S.P.A.Z. On the Fediverse

When somebody says they've made a new programming language that's a superset of another programming language, generally they just mean they made it harder to use.

There's no siver bullet or universal good-for-any-sort-of-tasks language, and it doesn't make any sense to build one. We should just use a right tool for the particular task.

@kirch Does this mean you have a negative opinion of Typescript?

I was surprised to find it the second most "loved" programming language in the Stack Overflow survey. That made me consider learning it.

To me it's the most "hated" language. If I wanted types I would take Go, Rust or even C/C++. Typescript just brings unnecessary steps and restrictions to the pretty simple and clear pure JavaScript workflow.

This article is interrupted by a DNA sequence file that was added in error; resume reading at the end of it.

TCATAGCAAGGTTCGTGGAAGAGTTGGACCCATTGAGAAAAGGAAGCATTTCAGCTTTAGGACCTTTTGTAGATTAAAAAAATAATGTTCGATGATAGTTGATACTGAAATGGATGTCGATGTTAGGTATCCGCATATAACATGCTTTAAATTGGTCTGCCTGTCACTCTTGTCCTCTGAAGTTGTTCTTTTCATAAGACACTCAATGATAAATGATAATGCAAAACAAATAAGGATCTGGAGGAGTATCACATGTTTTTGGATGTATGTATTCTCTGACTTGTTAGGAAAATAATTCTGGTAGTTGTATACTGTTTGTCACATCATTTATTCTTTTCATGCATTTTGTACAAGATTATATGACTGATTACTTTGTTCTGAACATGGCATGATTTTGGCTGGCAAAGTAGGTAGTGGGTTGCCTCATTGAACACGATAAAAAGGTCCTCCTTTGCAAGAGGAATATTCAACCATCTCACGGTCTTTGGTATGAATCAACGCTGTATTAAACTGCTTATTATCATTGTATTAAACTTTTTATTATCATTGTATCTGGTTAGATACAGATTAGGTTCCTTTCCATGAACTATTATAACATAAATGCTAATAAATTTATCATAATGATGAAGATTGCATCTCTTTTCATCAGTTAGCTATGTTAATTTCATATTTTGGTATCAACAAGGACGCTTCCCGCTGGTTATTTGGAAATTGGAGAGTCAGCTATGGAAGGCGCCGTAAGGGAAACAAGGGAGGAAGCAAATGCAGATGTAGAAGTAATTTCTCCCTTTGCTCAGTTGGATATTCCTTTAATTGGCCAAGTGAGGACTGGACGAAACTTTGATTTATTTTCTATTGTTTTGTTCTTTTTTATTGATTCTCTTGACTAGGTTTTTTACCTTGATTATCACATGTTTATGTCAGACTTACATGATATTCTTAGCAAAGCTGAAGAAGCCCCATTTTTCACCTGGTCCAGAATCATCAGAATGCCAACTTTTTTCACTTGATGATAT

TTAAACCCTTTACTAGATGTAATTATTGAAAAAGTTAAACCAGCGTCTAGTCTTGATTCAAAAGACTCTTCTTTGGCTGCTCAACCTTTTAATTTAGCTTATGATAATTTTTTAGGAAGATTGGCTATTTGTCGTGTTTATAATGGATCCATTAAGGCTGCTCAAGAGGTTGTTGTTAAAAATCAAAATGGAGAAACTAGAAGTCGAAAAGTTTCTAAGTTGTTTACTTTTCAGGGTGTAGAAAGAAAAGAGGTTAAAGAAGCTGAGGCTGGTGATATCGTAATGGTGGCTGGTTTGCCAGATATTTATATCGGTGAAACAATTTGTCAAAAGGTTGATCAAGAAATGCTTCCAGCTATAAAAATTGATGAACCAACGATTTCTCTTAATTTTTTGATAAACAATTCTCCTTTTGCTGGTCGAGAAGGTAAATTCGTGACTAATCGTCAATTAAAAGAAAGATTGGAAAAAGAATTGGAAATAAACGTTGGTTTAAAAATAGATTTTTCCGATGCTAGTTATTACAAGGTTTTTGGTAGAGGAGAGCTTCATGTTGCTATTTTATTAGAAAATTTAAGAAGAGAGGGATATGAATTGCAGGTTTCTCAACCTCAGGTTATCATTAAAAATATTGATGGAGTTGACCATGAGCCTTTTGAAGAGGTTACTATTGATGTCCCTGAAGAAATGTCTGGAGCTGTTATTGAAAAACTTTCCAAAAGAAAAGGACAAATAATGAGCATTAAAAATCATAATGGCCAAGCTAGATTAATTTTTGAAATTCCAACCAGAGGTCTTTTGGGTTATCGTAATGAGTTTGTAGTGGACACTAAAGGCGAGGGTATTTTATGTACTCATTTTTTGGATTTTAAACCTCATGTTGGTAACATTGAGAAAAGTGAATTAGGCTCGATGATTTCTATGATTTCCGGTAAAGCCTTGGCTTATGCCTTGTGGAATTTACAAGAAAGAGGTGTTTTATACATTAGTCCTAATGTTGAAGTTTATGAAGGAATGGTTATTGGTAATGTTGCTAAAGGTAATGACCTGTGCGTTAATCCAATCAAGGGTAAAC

@VikingKong @skyfaller @kirch i think js devs love typescript the same way java devs love eclipse or intellkj.

Java devs just don't have anything else and it's almost impossible to write Java code without an IDE. Modern JavaScript is good by itself and it doesn't restrict devs in tools they choose. I, particularly use Vim with some set of plugins and it's absolutely enough for me. Why should I use Typescript? I have no idea.
@skyfaller @kirch

@VikingKong @skyfaller

Absolutely -- I've been calling it metacoding -- because my code works - it just won't compile because of reasons... and then when it does compile, I've got bleeding-edge react to contend with... it's just getting in my way.

@VikingKong @bamfic @skyfaller

I'm a vimmer, and I've been using VSCode with vim bindings thinking the IDE would help me with all the weird new APIs here, and no, not really... I could probably go back to vim and lose nothing except some popup windows (that are either in the latest vim package, or already in neovim, I forget which)

I tried using the same and eventually went back to Neovim. I find I loose nothing except slick modern looking interface.
@bamfic @skyfaller